given a hearing last Saturday and
set free.
Ah stated in last week's Kicker,
young Belt worked here last fall
and bought a horse from A. M.
Sanders, of Blodgett. A mortgage
was taken for a balance due. In
formation given by Attorney Mc
Williams was that the mortgage
was not recorded, but this a mis
take. He found it later.
The facts, as developed at the
trial, show that young Belt can
neither read nor write, and his
father says he will not be of age
until August 1908. He was to pay
Mr. Sanders $40 for the horse $15
of which he paid cash, and $10 later
on. The mortgage was produced,
but the boy says he never put his
mark to it. He said he signed a
paper that looked like a note. Mr.
Sanders said he did sign the mort
gage. However that may be, Belt is a
minor and he evidently does not
know the nature of a mortgage.
He owed a balance of $15 on the
horse when he received word, last
fall, that his mother was danger
ously ill.
Wishing to go to his sick mother
he took the horse to Mr. Sanders
and asked him to take the horse
back and give him, Belt, $15 that
he was willing to lose $10. Mr.
Sanders refused. Then Belt sold
the horse to a Mr. Budhacker for
$19 and went to his mother.
The mother had quite a spell,
and after her recovery the father
tock sick and the boy remained
home all winter. In the spring he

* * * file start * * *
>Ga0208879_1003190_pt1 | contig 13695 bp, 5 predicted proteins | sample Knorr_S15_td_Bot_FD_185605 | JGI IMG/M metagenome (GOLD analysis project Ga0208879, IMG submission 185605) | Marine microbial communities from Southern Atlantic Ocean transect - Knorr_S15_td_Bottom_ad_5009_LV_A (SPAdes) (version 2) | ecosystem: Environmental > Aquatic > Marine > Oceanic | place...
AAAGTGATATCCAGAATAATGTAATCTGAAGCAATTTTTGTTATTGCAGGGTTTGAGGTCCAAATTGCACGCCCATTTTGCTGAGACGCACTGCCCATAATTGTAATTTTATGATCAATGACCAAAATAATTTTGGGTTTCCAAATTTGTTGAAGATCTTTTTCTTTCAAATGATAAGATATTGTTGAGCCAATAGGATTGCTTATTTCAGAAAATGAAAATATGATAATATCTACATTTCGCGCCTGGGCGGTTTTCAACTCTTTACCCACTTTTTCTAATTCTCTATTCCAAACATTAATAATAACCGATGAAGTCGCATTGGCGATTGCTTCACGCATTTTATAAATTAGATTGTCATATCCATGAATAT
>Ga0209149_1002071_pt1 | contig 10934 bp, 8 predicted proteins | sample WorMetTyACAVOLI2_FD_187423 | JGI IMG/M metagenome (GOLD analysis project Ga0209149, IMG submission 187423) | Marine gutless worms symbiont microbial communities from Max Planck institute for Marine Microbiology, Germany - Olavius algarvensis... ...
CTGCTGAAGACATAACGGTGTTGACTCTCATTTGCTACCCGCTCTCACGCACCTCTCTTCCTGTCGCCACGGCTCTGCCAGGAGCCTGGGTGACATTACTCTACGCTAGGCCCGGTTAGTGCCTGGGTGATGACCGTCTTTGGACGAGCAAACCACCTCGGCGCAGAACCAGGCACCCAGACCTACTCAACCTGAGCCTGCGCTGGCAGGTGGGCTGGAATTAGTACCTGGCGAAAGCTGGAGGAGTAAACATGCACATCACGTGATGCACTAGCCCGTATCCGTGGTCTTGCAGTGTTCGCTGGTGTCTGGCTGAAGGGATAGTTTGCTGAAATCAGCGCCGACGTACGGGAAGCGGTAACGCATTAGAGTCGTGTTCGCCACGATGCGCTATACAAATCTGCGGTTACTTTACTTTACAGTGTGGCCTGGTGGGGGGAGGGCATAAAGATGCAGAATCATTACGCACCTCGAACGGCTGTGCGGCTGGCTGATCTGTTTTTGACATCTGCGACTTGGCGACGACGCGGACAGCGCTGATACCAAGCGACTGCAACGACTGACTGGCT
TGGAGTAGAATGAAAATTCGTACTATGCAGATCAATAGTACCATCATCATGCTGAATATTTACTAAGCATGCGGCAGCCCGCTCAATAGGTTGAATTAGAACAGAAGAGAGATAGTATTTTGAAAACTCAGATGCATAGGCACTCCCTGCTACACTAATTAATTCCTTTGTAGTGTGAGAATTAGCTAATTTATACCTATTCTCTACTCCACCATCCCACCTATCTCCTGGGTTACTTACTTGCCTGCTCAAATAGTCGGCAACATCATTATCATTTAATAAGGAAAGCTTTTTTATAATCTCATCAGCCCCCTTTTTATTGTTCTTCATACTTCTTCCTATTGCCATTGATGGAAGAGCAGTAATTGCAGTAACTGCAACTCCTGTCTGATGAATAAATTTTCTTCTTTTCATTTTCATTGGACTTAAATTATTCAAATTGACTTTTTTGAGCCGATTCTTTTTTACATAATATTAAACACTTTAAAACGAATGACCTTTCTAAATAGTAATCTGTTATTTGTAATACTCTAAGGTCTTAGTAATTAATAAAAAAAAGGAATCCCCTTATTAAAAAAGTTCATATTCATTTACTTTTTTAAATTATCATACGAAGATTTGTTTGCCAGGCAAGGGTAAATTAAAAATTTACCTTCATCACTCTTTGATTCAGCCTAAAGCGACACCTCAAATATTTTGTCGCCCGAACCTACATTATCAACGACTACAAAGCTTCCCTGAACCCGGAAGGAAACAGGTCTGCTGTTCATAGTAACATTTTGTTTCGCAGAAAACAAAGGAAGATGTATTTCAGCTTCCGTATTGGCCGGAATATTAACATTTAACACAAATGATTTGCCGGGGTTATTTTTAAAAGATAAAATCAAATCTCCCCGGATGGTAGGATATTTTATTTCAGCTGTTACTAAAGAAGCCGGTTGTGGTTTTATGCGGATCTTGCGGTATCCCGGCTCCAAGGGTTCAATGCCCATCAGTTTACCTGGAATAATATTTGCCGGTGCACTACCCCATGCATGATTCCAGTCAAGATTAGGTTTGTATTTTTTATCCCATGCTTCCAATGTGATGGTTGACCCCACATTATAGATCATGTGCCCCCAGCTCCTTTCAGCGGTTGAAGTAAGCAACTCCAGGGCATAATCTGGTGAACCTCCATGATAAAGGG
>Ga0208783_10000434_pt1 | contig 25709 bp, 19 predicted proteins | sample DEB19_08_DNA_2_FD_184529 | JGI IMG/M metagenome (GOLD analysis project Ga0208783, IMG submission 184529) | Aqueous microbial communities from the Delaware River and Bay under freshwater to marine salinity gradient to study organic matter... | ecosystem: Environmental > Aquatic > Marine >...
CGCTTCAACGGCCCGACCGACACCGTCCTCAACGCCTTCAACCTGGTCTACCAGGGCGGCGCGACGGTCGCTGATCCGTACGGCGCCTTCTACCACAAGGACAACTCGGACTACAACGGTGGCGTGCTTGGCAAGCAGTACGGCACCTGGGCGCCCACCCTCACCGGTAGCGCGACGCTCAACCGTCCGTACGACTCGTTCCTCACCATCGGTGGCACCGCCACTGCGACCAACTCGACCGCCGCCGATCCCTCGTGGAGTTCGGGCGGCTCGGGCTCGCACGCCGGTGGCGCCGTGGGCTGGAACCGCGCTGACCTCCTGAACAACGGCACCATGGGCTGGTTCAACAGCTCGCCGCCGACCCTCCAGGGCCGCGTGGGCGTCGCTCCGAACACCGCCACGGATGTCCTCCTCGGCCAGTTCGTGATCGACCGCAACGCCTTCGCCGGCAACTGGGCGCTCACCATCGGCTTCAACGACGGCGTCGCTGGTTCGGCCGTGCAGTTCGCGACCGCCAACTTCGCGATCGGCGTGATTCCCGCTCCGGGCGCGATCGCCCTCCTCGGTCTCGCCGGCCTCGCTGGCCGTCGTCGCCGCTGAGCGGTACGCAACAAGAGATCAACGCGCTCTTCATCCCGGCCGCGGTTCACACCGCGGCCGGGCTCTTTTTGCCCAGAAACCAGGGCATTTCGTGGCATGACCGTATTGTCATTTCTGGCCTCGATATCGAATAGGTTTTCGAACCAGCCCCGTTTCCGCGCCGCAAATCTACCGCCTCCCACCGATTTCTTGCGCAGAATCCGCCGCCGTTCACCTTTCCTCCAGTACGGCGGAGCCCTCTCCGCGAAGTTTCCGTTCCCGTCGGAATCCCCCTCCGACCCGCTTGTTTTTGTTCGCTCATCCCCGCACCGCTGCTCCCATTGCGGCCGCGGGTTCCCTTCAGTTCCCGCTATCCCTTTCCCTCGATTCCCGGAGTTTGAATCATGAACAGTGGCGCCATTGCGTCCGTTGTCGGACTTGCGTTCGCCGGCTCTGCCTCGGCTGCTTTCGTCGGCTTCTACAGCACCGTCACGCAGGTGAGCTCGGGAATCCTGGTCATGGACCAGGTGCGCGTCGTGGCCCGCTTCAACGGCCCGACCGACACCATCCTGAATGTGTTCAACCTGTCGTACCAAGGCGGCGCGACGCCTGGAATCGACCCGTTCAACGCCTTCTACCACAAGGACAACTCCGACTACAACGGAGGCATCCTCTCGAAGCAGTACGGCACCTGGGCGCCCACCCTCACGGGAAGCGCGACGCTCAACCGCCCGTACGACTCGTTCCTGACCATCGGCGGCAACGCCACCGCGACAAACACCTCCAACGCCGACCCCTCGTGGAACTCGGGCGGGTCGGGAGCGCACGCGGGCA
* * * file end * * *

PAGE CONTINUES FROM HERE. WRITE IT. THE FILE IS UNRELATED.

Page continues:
came back, went to work and was
arrested for selling mortgaged prop
erty and had been in jail ever since
until Saturday. And there is no
telling what would have happened
to this young "outlaw" if his father
had not been able to come here and
secure justice for him.
I am a hard-working man,
said his father to the Kicker Satur
day, "and this has cost me about
$50. I have paid all bills except
that I owe my attorney two dallors.
I had to keep a little back to go
home on, but he .s sure to get that."
Now, I do not want to be under
stood as blaming anybody in partic
ular for this, for it is common every
where. It is the custom. The
chattel mortgage law is the most
sacred of all laws among the ruling
class. It has got the pawn-shop
keeper skinned a mile. During
tight times especially in the spring
vou can find discribed on the
mortgage records of this county
nearly evrry horse, cow, calf, pig,
wagon or buggy in the county be-
loneinir to the tenant class. These
have been "pawned."
But that is not what I am driv
ing at. Here is a young lad just
blooming into manhood. As
starter he gets six months in jail
for no offense so the court said
Saturday. Is that the way to make
good citizens! This boy did not
know his rights. He did not hnow
the nature of a mortgage and if
he had would he not have known
that a contract with a minor is il
legal! This thing of poking peo
ple in jnil because they have neither
money nor a "pull" is entirely too
common everywhere? H. Clay
Pierce, a millionaire, is wanted
down in Texas to answer a charge
of perjury. Why don't they get
Prosecutiug attorneys seem to